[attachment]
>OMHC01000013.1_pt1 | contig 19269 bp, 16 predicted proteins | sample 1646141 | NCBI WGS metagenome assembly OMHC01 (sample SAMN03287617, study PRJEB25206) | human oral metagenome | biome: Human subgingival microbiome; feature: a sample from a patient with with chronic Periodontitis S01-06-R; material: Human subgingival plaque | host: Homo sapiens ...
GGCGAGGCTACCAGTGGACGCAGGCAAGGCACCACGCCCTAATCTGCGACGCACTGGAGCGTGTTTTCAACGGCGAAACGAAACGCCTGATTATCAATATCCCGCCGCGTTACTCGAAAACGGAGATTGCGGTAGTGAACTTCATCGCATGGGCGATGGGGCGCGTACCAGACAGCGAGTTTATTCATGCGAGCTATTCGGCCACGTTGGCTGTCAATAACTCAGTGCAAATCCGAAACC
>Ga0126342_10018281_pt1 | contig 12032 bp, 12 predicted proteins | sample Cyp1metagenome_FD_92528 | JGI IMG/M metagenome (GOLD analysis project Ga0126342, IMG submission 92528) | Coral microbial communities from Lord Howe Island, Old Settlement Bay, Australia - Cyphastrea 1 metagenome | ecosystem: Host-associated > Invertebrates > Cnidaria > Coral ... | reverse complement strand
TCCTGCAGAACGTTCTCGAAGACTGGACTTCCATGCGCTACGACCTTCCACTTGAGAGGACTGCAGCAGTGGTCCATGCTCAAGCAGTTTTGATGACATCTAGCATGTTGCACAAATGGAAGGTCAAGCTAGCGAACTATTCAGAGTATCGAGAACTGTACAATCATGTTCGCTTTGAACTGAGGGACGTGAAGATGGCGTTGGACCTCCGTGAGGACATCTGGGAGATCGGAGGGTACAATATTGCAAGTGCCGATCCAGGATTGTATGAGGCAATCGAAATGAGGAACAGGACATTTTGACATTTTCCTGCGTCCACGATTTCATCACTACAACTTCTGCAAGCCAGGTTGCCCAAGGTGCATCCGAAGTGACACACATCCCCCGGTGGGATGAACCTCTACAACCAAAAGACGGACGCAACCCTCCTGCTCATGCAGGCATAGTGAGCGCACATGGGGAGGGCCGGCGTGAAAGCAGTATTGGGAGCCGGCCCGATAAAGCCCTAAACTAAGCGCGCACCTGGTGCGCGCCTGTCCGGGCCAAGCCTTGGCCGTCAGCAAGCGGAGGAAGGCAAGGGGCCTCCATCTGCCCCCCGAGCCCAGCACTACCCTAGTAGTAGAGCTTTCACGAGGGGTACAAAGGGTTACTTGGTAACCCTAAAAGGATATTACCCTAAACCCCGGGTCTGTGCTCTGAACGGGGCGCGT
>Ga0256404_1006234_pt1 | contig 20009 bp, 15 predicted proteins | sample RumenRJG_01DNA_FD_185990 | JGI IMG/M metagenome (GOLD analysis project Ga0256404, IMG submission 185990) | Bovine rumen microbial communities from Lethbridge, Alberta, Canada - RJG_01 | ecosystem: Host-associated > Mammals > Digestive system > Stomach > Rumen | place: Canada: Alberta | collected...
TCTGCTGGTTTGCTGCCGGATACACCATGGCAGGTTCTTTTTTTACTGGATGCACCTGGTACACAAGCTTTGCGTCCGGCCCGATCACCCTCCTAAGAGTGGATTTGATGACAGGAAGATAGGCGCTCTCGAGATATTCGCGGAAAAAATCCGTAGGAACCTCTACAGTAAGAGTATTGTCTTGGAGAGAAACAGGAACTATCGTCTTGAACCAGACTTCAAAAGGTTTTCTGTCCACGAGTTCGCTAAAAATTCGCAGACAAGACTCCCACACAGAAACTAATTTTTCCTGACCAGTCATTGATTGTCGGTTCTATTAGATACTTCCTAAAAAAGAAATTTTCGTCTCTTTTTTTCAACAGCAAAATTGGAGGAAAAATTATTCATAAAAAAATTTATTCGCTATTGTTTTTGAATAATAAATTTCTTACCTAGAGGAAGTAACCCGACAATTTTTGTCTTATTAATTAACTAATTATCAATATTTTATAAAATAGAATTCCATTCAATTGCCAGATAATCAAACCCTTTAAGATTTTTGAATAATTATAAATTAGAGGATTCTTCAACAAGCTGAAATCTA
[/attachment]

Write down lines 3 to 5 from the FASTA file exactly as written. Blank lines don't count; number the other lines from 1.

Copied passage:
>Ga0126342_10018281_pt1 | contig 12032 bp, 12 predicted proteins | sample Cyp1metagenome_FD_92528 | JGI IMG/M metagenome (GOLD analysis project Ga0126342, IMG submission 92528) | Coral microbial communities from Lord Howe Island, Old Settlement Bay, Australia - Cyphastrea 1 metagenome | ecosystem: Host-associated > Invertebrates > Cnidaria > Coral ... | reverse complement strand
TCCTGCAGAACGTTCTCGAAGACTGGACTTCCATGCGCTACGACCTTCCACTTGAGAGGACTGCAGCAGTGGTCCATGCTCAAGCAGTTTTGATGACATCTAGCATGTTGCACAAATGGAAGGTCAAGCTAGCGAACTATTCAGAGTATCGAGAACTGTACAATCATGTTCGCTTTGAACTGAGGGACGTGAAGATGGCGTTGGACCTCCGTGAGGACATCTGGGAGATCGGAGGGTACAATATTGCAAGTGCCGATCCAGGATTGTATGAGGCAATCGAAATGAGGAACAGGACATTTTGACATTTTCCTGCGTCCACGATTTCATCACTACAACTTCTGCAAGCCAGGTTGCCCAAGGTGCATCCGAAGTGACACACATCCCCCGGTGGGATGAACCTCTACAACCAAAAGACGGACGCAACCCTCCTGCTCATGCAGGCATAGTGAGCGCACATGGGGAGGGCCGGCGTGAAAGCAGTATTGGGAGCCGGCCCGATAAAGCCCTAAACTAAGCGCGCACCTGGTGCGCGCCTGTCCGGGCCAAGCCTTGGCCGTCAGCAAGCGGAGGAAGGCAAGGGGCCTCCATCTGCCCCCCGAGCCCAGCACTACCCTAGTAGTAGAGCTTTCACGAGGGGTACAAAGGGTTACTTGGTAACCCTAAAAGGATATTACCCTAAACCCCGGGTCTGTGCTCTGAACGGGGCGCGT
>Ga0256404_1006234_pt1 | contig 20009 bp, 15 predicted proteins | sample RumenRJG_01DNA_FD_185990 | JGI IMG/M metagenome (GOLD analysis project Ga0256404, IMG submission 185990) | Bovine rumen microbial communities from Lethbridge, Alberta, Canada - RJG_01 | ecosystem: Host-associated > Mammals > Digestive system > Stomach > Rumen | place: Canada: Alberta | collected...